Differentiation of human adipose-derived stem cells into beating cardiomyocytes

J Cell Mol Med. 2010 Apr;14(4):878-89. doi: 10.1111/j.1582-4934.2010.01009.x. Epub 2010 Jan 11.


Human adipose-derived stem cells (ASCs) may differentiate into cardiomyocytes and this provides a source of donor cells for tissue engineering. In this study, we evaluated cardiomyogenic differentiation protocols using a DNA demethylating agent 5-azacytidine (5-aza), a modified cardiomyogenic medium (MCM), a histone deacetylase inhibitor trichostatin A (TSA) and co-culture with neonatal rat cardiomyocytes. 5-aza treatment reduced both cardiac actin and TropT mRNA expression. Incubation in MCM only slightly increased gene expression (1.5- to 1.9-fold) and the number of cells co-expressing nkx2.5/sarcomeric alpha-actin (27.2% versus 0.2% in control). TSA treatment increased cardiac actin mRNA expression 11-fold after 1 week, which could be sustained for 2 weeks by culturing cells in cardiomyocyte culture medium. TSA-treated cells also stained positively for cardiac myosin heavy chain, alpha-actin, TropI and connexin43; however, none of these treatments produced beating cells. ASCs in non-contact co-culture showed no cardiac differentiation; however, ASCs co-cultured in direct contact co-culture exhibited a time-dependent increase in cardiac actin mRNA expression (up to 33-fold) between days 3 and 14. Immunocytochemistry revealed co-expression of GATA4 and Nkx2.5, alpha-actin, TropI and cardiac myosin heavy chain in CM-DiI labelled ASCs. Most importantly, many of these cells showed spontaneous contractions accompanied by calcium transients in culture. Human ASC (hASC) showed synchronous Ca(2+) transient and contraction synchronous with surrounding rat cardiomyocytes (106 beats/min.). Gap junctions also formed between them as observed by dye transfer. In conclusion, cell-to-cell interaction was identified as a key inducer for cardiomyogenic differentiation of hASCs. This method was optimized by co-culture with contracting cardiomyocytes and provides a potential cardiac differentiation system to progress applications for cardiac cell therapy or tissue engineering.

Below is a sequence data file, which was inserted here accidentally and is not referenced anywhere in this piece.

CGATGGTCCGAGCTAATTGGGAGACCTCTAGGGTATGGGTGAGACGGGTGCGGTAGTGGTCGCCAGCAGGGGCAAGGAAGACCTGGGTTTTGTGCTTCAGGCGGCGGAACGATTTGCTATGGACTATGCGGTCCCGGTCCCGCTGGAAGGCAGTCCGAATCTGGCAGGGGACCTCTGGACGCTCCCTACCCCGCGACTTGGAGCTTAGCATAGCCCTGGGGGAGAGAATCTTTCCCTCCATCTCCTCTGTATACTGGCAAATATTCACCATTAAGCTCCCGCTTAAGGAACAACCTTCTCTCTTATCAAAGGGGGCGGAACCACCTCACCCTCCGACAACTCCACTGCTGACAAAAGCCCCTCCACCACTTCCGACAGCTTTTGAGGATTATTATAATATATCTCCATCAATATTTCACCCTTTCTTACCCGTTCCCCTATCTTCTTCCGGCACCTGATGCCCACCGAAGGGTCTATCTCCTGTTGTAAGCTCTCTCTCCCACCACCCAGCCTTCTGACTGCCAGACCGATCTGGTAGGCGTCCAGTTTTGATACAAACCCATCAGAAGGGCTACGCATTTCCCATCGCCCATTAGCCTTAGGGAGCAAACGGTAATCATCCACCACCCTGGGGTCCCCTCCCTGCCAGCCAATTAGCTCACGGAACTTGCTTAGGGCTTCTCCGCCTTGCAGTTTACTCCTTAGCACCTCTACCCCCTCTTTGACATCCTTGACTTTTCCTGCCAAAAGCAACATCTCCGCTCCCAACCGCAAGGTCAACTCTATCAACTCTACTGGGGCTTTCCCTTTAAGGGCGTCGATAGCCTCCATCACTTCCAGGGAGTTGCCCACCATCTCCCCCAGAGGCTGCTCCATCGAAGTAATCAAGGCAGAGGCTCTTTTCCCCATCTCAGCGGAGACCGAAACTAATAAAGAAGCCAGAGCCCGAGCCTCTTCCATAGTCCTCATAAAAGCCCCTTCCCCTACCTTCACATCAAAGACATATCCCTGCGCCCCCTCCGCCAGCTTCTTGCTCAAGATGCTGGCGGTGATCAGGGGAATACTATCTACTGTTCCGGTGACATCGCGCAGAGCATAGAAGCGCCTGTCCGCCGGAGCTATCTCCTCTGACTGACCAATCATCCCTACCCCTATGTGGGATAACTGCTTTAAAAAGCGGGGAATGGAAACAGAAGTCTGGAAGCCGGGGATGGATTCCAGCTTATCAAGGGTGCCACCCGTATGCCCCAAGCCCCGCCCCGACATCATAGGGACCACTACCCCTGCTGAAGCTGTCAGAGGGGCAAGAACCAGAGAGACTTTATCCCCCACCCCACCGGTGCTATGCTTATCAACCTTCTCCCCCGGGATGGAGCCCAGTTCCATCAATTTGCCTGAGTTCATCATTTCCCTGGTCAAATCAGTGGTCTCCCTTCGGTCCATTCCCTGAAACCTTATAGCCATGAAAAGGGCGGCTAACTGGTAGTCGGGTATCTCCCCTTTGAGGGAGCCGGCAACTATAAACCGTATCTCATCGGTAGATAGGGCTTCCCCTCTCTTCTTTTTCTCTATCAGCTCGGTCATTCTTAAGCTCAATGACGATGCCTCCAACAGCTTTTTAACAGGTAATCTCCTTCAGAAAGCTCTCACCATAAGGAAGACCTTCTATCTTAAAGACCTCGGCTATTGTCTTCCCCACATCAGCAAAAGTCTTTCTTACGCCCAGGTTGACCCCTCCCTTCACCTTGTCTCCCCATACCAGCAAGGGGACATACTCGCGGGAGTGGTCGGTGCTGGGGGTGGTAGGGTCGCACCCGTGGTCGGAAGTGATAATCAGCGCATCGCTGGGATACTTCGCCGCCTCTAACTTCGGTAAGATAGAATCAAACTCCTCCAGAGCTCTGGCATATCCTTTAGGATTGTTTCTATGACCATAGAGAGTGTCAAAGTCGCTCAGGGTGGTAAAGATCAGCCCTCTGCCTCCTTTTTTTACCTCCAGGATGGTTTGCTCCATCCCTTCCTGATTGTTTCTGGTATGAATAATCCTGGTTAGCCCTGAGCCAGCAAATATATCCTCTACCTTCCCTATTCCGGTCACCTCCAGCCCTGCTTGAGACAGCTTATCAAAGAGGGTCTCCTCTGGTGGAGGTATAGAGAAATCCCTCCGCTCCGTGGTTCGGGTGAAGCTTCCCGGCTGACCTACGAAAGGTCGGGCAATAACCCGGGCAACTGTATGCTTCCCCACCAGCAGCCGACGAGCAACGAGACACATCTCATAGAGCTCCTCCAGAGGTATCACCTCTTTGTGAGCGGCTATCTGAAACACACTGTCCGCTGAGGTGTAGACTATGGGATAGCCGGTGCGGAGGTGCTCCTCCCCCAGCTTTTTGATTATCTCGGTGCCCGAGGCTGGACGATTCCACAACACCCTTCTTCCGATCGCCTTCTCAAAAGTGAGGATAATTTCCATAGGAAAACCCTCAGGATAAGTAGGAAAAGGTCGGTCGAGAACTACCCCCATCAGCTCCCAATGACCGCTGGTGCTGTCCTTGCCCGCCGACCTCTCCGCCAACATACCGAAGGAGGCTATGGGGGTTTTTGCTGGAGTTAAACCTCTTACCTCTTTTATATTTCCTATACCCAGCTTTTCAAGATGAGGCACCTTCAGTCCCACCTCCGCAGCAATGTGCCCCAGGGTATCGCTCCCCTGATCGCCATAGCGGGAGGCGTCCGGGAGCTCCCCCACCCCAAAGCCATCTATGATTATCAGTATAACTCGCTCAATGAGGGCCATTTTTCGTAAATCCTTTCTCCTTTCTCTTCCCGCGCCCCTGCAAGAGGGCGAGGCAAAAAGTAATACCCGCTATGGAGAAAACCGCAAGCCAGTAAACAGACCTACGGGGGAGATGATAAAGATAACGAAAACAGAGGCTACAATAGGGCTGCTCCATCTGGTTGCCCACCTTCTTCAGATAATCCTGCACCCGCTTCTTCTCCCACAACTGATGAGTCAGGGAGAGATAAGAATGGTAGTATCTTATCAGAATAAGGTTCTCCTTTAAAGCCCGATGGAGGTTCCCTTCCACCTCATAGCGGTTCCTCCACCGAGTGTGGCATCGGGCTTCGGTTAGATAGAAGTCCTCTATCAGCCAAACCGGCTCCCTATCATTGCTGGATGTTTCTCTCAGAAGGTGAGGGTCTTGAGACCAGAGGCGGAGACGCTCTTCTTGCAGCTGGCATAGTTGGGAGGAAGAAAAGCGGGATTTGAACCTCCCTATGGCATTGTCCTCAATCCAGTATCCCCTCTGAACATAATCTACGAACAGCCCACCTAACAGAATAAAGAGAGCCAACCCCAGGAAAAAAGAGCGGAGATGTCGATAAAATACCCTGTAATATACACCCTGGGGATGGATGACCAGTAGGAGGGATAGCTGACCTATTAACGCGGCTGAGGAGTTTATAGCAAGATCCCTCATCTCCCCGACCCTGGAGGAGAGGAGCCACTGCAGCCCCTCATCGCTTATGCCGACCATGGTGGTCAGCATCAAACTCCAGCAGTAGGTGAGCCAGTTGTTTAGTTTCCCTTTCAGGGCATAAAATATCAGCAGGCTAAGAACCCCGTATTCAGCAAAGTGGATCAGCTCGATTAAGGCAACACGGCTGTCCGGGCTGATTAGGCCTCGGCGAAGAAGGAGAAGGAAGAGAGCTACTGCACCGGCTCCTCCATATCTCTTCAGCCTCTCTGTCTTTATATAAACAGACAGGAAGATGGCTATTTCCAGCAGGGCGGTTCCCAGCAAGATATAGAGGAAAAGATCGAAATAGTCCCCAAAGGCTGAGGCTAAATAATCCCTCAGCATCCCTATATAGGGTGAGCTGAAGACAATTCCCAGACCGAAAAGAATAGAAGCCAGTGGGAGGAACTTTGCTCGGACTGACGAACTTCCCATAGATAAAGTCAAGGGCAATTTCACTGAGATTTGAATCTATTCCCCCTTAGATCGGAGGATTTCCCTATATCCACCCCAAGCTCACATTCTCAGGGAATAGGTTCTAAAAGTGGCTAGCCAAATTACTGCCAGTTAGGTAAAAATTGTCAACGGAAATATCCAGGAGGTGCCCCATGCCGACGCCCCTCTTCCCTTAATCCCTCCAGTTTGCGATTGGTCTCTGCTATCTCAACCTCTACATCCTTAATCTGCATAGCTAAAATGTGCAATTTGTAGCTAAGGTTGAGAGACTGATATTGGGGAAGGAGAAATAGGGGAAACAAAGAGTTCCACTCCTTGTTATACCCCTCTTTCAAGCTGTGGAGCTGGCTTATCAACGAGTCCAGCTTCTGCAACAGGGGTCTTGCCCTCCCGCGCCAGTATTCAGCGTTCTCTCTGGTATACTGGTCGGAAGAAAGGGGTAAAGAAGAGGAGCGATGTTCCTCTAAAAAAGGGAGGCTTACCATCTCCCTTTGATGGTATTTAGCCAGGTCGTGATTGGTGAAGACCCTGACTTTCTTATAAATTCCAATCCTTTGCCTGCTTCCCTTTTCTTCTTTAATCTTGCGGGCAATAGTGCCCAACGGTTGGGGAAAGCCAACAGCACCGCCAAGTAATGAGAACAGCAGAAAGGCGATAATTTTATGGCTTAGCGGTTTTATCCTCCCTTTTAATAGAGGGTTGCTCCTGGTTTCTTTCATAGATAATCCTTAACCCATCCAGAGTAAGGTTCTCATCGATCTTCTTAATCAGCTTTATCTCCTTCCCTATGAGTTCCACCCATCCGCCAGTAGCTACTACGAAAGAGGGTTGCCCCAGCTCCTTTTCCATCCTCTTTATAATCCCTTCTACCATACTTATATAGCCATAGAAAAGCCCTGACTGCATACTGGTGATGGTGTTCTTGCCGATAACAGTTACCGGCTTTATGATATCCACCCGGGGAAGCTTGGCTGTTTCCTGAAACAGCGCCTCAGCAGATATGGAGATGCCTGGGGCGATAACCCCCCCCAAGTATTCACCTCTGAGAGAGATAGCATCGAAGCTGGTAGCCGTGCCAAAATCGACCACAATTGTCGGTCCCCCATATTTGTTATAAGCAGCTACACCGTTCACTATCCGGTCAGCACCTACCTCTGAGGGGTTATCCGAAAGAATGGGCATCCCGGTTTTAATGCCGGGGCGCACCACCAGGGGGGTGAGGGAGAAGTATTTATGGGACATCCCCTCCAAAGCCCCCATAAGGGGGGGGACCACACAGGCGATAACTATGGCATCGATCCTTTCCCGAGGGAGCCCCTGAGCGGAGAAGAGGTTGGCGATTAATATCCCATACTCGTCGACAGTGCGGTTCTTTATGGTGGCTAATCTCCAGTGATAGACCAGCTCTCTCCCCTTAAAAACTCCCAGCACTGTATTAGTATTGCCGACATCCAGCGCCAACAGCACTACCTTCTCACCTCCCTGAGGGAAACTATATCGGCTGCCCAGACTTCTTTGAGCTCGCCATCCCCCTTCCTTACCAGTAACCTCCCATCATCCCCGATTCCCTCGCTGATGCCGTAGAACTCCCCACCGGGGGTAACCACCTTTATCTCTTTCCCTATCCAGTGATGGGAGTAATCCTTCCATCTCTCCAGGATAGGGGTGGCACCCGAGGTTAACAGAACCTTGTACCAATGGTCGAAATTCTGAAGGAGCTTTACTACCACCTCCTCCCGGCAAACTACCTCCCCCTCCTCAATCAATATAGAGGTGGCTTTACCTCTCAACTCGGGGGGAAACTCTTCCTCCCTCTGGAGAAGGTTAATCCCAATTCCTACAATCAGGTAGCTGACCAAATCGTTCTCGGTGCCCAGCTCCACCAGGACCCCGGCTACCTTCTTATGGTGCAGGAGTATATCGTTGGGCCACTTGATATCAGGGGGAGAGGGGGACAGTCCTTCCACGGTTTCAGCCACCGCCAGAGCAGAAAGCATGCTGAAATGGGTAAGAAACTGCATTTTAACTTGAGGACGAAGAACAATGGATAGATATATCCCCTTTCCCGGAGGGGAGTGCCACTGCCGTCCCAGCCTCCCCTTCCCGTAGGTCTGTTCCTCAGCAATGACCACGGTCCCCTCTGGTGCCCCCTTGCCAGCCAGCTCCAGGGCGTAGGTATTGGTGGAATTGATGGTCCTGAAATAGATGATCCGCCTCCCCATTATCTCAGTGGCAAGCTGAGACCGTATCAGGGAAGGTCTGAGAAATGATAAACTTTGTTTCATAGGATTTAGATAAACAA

Publication types

  • Research Support, Non-U.S. Gov't

MeSH terms

  • Actins / genetics
  • Actins / metabolism
  • Adipose Tissue / cytology*
  • Adult
  • Animals
  • Animals, Newborn
  • Azacitidine / pharmacology
  • Calcium / metabolism
  • Cell Communication / drug effects
  • Cell Differentiation* / drug effects
  • Cells, Cultured
  • Coculture Techniques
  • Culture Media / pharmacology
  • Gap Junctions / drug effects
  • Gap Junctions / metabolism
  • Gene Expression Regulation / drug effects
  • Heart / drug effects
  • Heart / physiology*
  • Humans
  • Hydroxamic Acids / pharmacology
  • Imaging, Three-Dimensional
  • Middle Aged
  • Myocytes, Cardiac / cytology*
  • Myocytes, Cardiac / drug effects
  • Myocytes, Cardiac / metabolism
  • RNA, Messenger / genetics
  • RNA, Messenger / metabolism
  • Rats
  • Stem Cells / cytology*
  • Stem Cells / drug effects
  • Stem Cells / metabolism
  • Troponin T / genetics
  • Troponin T / metabolism


  • Actins
  • Culture Media
  • Hydroxamic Acids
  • RNA, Messenger
  • Troponin T
  • trichostatin A
  • Azacitidine
  • Calcium